Not just cold weather, more your f - f - f - freezing weather. A distant memory as I write this at the weekend, but snow in downtown Wellie? Who'd've thought? It is very weird in the kitchen on Monday when someone pokes their head around the door to announce "It's snowing!" Understand that the kitchens have no windows so we never know what time of day it is, let alone what the weather is doing. There is a small stampede of those who have never seen snow - yes there are some - and a slower saunter from those of us who have seen their fair share of of the soft white fluffy stuff, but never in Petone.
This wee flurry of both snow and activity interrupts our trussing and stuffing of chickens, for this week we roast, pot roast and stew. To roast, we truss and stuff and slather our chicken in - those of you who are regular readers know what comes next - BUTTER, before nestling the bird on a bed of mirepoix vegetables and popping it into the oven.
The bird destined for pot roasting, which is something I have never done before, we truss and bard. Barding has little to do with Shakespeare or other poets and playrights - unless they enjoy rolling themselves in fat and jumping in a hot oven. Barding is the laying of fat over a joint for roasting. Ha! I just googled barding and wikipedia defines it as armour for horses! I'm not sure how effective a bacon wrapping would have been for the French when the English shot their horses (non-barded) at the Battle of Crecy. Barding is not be be confused with larding: threading strips of fat into a cut of meat that is naturally very lean, for example venison. There is a special larding needle for this - it has tweezer like grippers at one end. Nor should one confuse barding with basting, which is generally giving the joint a good old warm bath of fat while it is cooking.
Our chook has fat - in this case bacon - firmly strapped to its breasts and legs. What! No butter? you ask in astonishment. Patience my friends. First we place our bird in a pot on a bed of mirepoix and then we pour melted butter over the lot. Basting occurs during cooking, just to make sure plenty of that buttery juice is keeping the meat juicy.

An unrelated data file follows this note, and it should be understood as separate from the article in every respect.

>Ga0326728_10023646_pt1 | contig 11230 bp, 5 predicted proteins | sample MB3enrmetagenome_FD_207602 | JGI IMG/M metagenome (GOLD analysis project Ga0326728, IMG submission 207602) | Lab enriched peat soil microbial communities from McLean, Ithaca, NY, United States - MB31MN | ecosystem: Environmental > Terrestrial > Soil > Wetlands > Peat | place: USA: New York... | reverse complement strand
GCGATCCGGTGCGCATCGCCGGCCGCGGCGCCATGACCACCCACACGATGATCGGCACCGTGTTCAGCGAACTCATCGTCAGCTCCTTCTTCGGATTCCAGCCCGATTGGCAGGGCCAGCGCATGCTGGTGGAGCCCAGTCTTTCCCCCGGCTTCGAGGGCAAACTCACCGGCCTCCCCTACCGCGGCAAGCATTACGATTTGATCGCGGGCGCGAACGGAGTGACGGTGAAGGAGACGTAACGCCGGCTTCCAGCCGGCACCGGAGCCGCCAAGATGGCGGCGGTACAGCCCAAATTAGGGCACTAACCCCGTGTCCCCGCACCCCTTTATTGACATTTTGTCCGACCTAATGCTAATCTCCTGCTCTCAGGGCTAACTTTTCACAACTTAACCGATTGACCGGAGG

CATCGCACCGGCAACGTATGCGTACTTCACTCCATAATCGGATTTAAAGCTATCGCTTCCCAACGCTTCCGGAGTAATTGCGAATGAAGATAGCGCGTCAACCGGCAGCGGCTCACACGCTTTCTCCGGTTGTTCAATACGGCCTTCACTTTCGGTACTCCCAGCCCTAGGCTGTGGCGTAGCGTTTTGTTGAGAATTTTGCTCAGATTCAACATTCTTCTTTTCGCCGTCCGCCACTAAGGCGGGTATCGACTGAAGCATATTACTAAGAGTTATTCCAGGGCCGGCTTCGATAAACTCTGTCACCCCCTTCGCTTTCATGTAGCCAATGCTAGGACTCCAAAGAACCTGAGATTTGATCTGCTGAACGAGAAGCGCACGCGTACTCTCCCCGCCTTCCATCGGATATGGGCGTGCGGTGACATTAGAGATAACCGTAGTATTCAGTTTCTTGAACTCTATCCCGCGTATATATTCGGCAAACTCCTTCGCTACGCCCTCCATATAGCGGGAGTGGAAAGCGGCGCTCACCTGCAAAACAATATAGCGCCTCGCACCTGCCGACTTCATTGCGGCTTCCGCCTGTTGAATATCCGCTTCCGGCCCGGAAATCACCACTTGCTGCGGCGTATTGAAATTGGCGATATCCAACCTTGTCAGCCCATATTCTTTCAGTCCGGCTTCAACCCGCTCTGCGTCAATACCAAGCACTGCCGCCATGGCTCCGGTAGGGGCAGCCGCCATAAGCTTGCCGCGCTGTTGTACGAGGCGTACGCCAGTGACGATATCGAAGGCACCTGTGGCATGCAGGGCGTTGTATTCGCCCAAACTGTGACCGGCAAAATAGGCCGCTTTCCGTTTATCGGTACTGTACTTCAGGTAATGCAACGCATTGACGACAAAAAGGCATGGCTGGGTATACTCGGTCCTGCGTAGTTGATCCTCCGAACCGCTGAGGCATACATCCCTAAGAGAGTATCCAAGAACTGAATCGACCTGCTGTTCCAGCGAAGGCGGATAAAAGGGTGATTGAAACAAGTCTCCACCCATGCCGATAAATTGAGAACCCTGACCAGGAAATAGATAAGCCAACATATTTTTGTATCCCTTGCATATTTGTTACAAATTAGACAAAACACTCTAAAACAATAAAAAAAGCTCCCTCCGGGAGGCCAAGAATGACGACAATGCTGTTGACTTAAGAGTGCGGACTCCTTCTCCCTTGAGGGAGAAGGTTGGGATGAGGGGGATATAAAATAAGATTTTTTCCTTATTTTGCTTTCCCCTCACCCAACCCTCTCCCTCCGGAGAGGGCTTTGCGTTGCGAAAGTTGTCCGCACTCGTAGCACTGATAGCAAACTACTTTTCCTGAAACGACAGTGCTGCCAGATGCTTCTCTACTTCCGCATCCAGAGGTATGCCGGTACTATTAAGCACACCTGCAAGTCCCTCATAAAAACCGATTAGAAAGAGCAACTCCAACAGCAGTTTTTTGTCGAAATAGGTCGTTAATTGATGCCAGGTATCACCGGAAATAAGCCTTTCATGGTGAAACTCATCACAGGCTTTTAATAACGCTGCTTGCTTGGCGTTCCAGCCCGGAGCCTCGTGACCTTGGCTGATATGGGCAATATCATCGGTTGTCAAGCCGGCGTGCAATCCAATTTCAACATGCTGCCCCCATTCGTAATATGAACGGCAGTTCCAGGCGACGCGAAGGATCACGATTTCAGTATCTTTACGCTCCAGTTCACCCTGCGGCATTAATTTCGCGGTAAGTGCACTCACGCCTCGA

What else do we do this week? White sauce stewing, suitable for chicken and other white meats such as veal, or seafood. More chicken is sacrificed so we can learn two different methods: blanquette and fricassée. A blanquette is thickened at the end of cooking, and a fricassee is cooked in a thickened sauce.
For our Chicken Blanquette we gently stew the boned chicken thighs in white (chicken) stock with onion, celery and a bouquet garni for about an hour. We then strain the cooking liquid off, add it to a blond roux to make a velouté which we cook out for about 15 minutes before finishing with a liaison.
For our Chicken Fricassée we lightly fry chicken pieces in butter, but do not allow them to brown (you do not want to add colour to the dish). We then sprinkle with flour, add white stock and a bouquet garni, cover and slowly stew. The flour added at the outset serves to thicken the sauce. Again, we finish with a liaison.
Now you might think a liaison involves a bottle of champagne and illicit sex. And well it might, however in the case of white stews it is egg yolk and cream whisked together and gently stirred in at the end of cooking to finish the sauce. It smooths the flavours, adds richness, and generally makes it unctuous and delicious. Which when you think about it is probably much like a bottle of champagne and illicit sex.
Brown sauce stewing methods see us cook Lamb Navarin and Goat Curry, which arguably isn't exactly brown. Our vegetable stew is Ratatouille and so assessment this week is Lamb Navarin, Ratatouille and Chateau Potatoes - turned potatoes which are then roasted - in fat. Remember assessment isn't so much what one would choose to plate up together as a meal, more that the assessment is of the week's cooking techniques.
Well, another Merit. You can see from the picture the Navarin sauce is a good consistency, and the Chateau potatoes, if not perfectly turned, are evenly cooked. Feedback is that I need to make sure the pieces of lamb are more evenly cut and add more seasoning.
Seasoning is an interesting issue. The era in which I began cooking in earnest is concurrent with the era that salt was associated with high blood pressure and "hardening of the arteries". Belonging, as I do, to a family of heart attacks, stents and bypass operations I have always held back on adding salt to cooking, preferring to add it at the table if it was needed.
Chefs take an entirely different view. Chefs season food in the cooking process. They send food to the customer correctly seasoned, according to the chef's palate, and do not expect customers to have to add salt. If you watch Masterchef - take your pick, there are enough versions - the same thing happens often: contestants are told their seasoning isn't right. It's tricky, as not everyone has the same palate and many people prefer less salt. Anyhoo, I resolve to add more salt from now on but I should probably check my blood pressure and double the dose of my cholesterol managing drugs!
The next two weeks are in the classroom: Food Safety followed by a First Aid course. Although one would think that if the former is attended to there would be less need for the latter! I'll try and find interesting content to blog about.